Parables of the Kingdom

October 29, 2017

Norwalk First United Methodist Church

Gospel of Mark

21st Sunday after Pentecost

Parables of the Kingdom

Mark 4:1-34

           In our scripture today, we find Jesus teaching the crowd through parables. Jesus was a master storyteller. In using parables, Jesus started from the here and now to get to the there and then. He started from a thing that was happening at that moment on earth in order to lead people’s thoughts to heaven. He started from something which everyone could see to get to the things that are invisible. He started from something which everyone knew to get to something which no one had ever realized. This was the essence of his teaching.

By teaching in parables, Jesus shows that he believes there is a real kinship between earth and heaven. He believes that in the ordinary, common, everyday things of life it is possible to see God. In Romans 1:20 Paul writes: For since the creation of the world God’s invisible qualities—his eternal power and divine nature—have been clearly seen, being understood from what has been made, so that men are without excuse. In other words, “If you wish to see God, look around you.”

You must also understand that parables are spontaneous. They are given in the moment as teaching examples and are unrehearsed. Jesus would look around and seek a point of contact with the crowd. For example, Jesus sees the sower in a nearby field and on the spur of the moment that sower becomes his text. Parables are produced by the demand of the occasion and in the midst of debate.

And lastly, we have to remember that parables are meant to be heard and not read. They are heard once and only once. They are not allegories, where every detail of the story has some great significance. Parables are meant to bring out a great idea that will shine like a flash of lightning.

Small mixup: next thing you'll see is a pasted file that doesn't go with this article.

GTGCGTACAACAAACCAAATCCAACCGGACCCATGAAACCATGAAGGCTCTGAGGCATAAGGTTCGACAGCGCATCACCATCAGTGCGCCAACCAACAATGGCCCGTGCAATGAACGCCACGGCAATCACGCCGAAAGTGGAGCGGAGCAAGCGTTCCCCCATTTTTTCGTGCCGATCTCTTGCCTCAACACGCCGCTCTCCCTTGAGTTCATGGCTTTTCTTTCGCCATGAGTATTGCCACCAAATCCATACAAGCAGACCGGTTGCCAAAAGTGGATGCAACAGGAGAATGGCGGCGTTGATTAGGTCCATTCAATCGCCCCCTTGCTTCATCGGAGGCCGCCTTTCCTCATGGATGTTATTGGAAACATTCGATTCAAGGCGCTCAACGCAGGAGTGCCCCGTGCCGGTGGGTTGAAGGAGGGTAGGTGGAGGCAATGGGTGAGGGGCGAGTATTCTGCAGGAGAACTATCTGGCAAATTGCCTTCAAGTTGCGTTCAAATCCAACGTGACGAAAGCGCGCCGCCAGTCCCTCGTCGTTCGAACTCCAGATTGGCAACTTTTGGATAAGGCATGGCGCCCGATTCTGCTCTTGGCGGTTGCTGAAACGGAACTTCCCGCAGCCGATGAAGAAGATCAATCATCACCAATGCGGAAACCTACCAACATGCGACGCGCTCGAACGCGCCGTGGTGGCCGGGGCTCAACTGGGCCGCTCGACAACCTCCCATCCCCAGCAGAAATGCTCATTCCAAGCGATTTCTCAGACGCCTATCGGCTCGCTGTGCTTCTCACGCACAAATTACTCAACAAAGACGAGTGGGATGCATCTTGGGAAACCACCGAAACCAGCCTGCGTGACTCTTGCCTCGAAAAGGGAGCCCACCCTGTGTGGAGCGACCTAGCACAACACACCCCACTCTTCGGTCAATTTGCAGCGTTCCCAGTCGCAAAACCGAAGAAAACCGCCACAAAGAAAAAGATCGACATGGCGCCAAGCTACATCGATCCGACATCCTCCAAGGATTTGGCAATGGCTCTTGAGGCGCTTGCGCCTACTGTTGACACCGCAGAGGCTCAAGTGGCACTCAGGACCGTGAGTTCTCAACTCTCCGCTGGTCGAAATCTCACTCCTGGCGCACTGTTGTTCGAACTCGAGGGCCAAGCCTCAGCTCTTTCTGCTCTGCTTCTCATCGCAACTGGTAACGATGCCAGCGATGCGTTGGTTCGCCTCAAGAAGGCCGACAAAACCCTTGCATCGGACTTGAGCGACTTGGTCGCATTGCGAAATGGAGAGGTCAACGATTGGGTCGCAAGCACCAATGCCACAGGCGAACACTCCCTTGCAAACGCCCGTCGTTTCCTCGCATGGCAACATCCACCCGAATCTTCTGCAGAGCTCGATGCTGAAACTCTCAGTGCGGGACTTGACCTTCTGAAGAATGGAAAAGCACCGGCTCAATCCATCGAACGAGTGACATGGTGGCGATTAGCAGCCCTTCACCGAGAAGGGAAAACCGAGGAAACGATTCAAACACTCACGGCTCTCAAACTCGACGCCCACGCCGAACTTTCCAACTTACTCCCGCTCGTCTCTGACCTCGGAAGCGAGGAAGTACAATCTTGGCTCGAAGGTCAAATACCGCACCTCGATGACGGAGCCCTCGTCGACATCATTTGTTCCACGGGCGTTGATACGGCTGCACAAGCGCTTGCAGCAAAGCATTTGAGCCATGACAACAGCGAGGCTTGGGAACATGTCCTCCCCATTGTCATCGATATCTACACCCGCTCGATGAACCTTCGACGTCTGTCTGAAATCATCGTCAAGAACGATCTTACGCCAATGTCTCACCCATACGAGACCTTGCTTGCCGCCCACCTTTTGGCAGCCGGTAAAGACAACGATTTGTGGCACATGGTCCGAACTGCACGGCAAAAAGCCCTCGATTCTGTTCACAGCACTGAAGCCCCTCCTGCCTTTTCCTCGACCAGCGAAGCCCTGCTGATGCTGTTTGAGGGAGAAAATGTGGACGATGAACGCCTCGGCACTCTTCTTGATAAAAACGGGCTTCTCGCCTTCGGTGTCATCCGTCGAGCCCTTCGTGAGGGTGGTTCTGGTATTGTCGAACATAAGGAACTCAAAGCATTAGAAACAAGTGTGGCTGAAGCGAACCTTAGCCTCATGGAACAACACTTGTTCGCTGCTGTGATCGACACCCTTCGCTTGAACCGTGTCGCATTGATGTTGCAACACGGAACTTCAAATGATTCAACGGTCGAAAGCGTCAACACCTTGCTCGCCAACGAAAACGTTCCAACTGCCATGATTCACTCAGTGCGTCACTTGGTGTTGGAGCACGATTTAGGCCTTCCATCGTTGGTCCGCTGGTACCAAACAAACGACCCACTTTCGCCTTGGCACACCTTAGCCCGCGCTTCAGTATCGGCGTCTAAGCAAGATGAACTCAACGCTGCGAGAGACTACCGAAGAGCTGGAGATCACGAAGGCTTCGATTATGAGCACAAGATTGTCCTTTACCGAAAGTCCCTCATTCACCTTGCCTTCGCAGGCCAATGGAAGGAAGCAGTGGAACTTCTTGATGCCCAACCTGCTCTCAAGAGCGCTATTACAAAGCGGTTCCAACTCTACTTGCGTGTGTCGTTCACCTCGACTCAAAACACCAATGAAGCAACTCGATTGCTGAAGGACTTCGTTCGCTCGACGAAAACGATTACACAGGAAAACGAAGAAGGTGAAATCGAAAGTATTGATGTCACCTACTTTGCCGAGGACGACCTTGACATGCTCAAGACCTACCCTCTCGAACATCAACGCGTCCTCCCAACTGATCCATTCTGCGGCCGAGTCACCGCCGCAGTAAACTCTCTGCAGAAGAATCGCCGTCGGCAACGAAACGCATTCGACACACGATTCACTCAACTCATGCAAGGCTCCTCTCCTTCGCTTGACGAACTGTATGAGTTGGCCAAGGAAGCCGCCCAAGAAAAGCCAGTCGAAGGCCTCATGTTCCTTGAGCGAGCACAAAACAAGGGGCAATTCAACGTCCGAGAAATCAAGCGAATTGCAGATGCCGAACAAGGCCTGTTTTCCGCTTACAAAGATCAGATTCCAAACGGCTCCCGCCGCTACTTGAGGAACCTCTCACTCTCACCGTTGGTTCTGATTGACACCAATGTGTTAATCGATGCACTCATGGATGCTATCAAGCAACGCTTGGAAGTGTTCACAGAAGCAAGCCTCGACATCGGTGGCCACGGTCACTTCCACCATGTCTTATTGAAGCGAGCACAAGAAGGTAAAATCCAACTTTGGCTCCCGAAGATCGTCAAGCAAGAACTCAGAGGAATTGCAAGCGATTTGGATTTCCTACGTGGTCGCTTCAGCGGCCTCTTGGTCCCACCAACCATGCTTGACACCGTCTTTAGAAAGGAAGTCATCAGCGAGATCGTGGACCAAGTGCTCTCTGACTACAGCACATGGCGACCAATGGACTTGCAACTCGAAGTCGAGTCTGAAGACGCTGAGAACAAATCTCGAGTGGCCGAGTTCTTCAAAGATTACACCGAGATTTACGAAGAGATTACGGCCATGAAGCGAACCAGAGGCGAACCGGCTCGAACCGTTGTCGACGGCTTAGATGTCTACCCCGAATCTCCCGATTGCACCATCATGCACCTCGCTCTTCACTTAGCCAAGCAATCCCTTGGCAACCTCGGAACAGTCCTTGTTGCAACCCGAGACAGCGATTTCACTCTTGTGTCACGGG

And so, in our scripture today, we find the parables of the sower, the lamp on a stand, the growing seed, and the mustard seed. Would you pray with me?


From the time we started reading Chapter 2 in the Gospel of Mark to now, there has been opposition to the ministry of Jesus. It runs the gamut from people questioning his ministry in their hearts, to the scribes and Pharisees openly questioning his teachings and healings, to finally, the religious leaders plotting on how to destroy Jesus. We have seen the hostility of the scribes, the Pharisees, and the Herodians and the misunderstanding of the people and even his own family. But Jesus perseveres in his ministry, especially in his teaching. This is the fundamental form of his ministry which provides the context for the exorcisms and healings. These are the signs of the Kingdom of God.

It is against this background of struggle and conflict that these parables must be heard. They are signs of the Kingdom in which the living Word brings to light the hardness of heart, blindness, and deafness of the crowds and the religious leaders around Jesus.

As our scripture opens, Jesus is once again teaching by the Sea of Galilee. The crowd is so large that he is in a boat and the people are gathered along the lakeshore. The way the hills slope to the water around Galilee, this makes a natural amphitheater for the crowd. As Jesus is talking, he sees a sower busy sowing seed in the fields beside the lake. Using this parable, Jesus is helping the disciples understand why he is not impressed by the large crowds that are following him. Jesus knows that most of them will never produce fruit from changed lives, because the Word he is teaching them is like seed falling into poor soil.

The first thing Jesus says is “Listen!” He wants these people to understand that what he is about to say is a matter of ultimate importance. It commands the total response of the hearer’s life to the revelation of the Kingdom of God. And so, after telling the parable, Jesus explains it to his disciples. The seed represents God’s Word and the sower is the servant of God who shares that Word with others. Jesus wants us to understand that the human heart is like soil: it must be prepared to receive the seed before that seed can take root and produce a harvest.  Like seed, the Word is alive and able to produce spiritual fruit, but the seed must be planted and cultivated before that harvest will come.